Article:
His compact body type is of course not a first in ballet's principal ranks, though it is still the exception. It serves as a fine example for newly-appointed soloist Joseph Gorak, who on this program reprised the romantic duet with Sarah Lane in The Tempest, by Alexei Ratmansky, to music by Sibelius. Marcelo Gomes and Daniil Simkin portrayed Prospero and Ariel, and James Whiteside the beast Caliban (with a fright wig and patchy fur); Cornejo debuted that role last year, although I can't say it entirely rewards such accomplished dancers. Gorak has also been cropping up with regularity in lead roles including in Ashton's Cinderella and Ratmansky's Nutcracker. As previously noted, he recalls Hallberg in his innate nobility and épaulement, elegant line, superbly arched feet, flexibility, and composure. And since there are several gifted smaller women in ABT, he should be busy.
Gillian Murphy in The Dream. Photo: Gene Schiavone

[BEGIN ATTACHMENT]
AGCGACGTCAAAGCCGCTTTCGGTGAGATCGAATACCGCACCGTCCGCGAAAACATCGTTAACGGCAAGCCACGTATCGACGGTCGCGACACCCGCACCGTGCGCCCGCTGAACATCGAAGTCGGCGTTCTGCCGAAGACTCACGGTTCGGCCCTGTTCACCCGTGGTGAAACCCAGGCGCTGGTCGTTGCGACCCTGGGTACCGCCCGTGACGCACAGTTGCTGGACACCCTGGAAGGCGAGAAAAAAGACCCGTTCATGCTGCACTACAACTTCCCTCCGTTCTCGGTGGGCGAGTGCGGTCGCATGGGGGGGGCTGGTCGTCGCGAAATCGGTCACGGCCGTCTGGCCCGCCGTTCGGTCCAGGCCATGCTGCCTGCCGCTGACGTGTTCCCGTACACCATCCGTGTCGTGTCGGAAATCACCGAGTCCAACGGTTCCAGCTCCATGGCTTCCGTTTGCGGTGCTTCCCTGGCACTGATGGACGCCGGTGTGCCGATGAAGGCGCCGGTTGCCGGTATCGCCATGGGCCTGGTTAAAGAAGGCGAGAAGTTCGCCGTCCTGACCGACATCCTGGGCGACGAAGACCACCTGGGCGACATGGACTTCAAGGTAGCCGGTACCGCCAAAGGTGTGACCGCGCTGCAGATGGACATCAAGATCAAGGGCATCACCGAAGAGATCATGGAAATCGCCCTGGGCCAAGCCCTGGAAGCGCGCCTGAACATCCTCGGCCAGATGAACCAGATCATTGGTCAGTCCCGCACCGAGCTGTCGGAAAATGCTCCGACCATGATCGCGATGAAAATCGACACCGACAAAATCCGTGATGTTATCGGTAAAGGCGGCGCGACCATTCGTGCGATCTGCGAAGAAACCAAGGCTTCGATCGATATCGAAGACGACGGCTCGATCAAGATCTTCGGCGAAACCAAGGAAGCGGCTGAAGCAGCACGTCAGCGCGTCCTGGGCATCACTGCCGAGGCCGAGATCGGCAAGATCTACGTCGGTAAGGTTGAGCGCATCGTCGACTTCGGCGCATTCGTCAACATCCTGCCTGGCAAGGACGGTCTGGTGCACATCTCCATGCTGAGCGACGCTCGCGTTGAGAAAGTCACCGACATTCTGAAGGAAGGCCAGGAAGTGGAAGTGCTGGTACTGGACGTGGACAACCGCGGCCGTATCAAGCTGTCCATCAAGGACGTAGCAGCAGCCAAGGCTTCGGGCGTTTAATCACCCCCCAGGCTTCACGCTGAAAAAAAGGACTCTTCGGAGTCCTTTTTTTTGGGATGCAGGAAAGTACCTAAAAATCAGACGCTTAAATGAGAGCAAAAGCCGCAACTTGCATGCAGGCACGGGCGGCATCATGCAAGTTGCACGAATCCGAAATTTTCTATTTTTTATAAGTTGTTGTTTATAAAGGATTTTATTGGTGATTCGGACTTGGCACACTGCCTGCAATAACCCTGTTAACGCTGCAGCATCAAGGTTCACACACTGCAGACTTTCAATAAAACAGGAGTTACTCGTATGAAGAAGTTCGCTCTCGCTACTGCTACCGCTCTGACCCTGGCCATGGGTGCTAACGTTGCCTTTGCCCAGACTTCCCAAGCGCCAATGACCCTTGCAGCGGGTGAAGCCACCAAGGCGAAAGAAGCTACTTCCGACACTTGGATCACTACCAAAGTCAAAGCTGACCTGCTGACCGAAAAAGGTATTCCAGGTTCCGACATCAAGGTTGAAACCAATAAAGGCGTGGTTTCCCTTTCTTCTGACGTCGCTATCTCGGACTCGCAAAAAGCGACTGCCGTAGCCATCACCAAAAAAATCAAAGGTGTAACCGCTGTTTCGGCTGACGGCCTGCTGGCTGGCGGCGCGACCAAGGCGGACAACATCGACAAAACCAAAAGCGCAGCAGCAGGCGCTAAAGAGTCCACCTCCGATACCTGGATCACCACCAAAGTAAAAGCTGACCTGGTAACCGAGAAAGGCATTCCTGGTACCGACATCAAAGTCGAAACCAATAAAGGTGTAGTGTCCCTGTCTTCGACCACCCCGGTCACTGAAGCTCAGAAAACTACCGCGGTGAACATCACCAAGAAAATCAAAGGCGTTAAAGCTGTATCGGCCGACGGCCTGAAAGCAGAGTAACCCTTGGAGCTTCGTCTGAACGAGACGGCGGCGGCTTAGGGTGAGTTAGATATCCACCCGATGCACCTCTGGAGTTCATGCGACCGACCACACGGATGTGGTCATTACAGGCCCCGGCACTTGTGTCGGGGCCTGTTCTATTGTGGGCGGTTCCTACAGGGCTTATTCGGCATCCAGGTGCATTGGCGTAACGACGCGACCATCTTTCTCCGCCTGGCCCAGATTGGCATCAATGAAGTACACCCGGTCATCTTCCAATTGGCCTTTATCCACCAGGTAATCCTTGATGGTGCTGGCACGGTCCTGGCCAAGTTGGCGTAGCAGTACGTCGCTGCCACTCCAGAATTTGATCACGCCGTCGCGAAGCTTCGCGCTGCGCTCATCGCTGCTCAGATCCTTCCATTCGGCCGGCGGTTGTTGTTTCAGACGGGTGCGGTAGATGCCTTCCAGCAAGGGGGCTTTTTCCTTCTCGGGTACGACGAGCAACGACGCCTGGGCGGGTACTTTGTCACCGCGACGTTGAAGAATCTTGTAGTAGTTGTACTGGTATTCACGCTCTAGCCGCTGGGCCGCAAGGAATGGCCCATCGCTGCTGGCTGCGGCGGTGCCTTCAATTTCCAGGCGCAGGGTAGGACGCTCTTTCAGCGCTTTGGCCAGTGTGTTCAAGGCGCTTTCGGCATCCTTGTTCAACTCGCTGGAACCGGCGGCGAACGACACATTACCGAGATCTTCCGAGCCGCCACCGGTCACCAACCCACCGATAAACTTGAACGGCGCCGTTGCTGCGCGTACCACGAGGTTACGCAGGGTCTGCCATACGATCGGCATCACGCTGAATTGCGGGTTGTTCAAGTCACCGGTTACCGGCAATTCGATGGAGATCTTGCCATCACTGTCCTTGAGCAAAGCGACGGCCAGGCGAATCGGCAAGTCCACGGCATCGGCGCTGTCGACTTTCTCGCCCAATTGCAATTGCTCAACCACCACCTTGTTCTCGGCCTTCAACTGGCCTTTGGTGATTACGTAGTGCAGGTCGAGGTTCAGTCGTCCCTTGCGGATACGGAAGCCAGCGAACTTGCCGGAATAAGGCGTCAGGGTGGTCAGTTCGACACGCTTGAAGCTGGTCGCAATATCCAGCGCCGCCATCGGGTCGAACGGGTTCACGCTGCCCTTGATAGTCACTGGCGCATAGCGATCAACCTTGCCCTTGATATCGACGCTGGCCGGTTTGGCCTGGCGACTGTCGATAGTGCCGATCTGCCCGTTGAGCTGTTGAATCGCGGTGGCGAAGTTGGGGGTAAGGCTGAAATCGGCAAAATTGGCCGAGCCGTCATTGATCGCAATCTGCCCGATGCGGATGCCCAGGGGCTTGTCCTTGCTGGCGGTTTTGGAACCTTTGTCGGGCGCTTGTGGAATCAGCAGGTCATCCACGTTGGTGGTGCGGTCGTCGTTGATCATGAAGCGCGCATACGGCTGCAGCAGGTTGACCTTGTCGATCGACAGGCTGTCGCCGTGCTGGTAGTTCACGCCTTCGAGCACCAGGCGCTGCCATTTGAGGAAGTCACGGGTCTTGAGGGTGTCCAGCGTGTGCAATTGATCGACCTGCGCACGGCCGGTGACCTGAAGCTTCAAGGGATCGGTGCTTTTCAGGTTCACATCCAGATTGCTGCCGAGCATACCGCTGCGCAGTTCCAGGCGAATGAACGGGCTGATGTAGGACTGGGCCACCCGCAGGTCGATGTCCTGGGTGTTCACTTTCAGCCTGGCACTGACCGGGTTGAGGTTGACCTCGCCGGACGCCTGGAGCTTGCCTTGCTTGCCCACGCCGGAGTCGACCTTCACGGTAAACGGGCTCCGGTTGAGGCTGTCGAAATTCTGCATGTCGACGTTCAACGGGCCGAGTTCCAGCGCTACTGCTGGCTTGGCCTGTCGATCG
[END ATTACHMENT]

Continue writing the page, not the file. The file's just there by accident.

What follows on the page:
Seeing The Tempest in its sophomore season and transferred to the Met from the Koch, it still reads as overly prop-heavy, which forces the staging into a flat, narrow horizontal area, and it is visually over-busy. Gomes is given solid geometric movements to underscore Prospero's gravity. Ariel is an ideal role for Simkin, freeing him to flit and spin, and fly in one of his signature moves, a low arabesque sauté in which the torso is kept perpendicular. (He is another principal who distinguishes himself best in solo character roles.) As Prospero's daughter, Lane is convincingly girlish and devoted. The corps comprises the ocean, most effective when spilling downstage in a crashing wave, although Santo Loquasto's overly embellished costumes distract.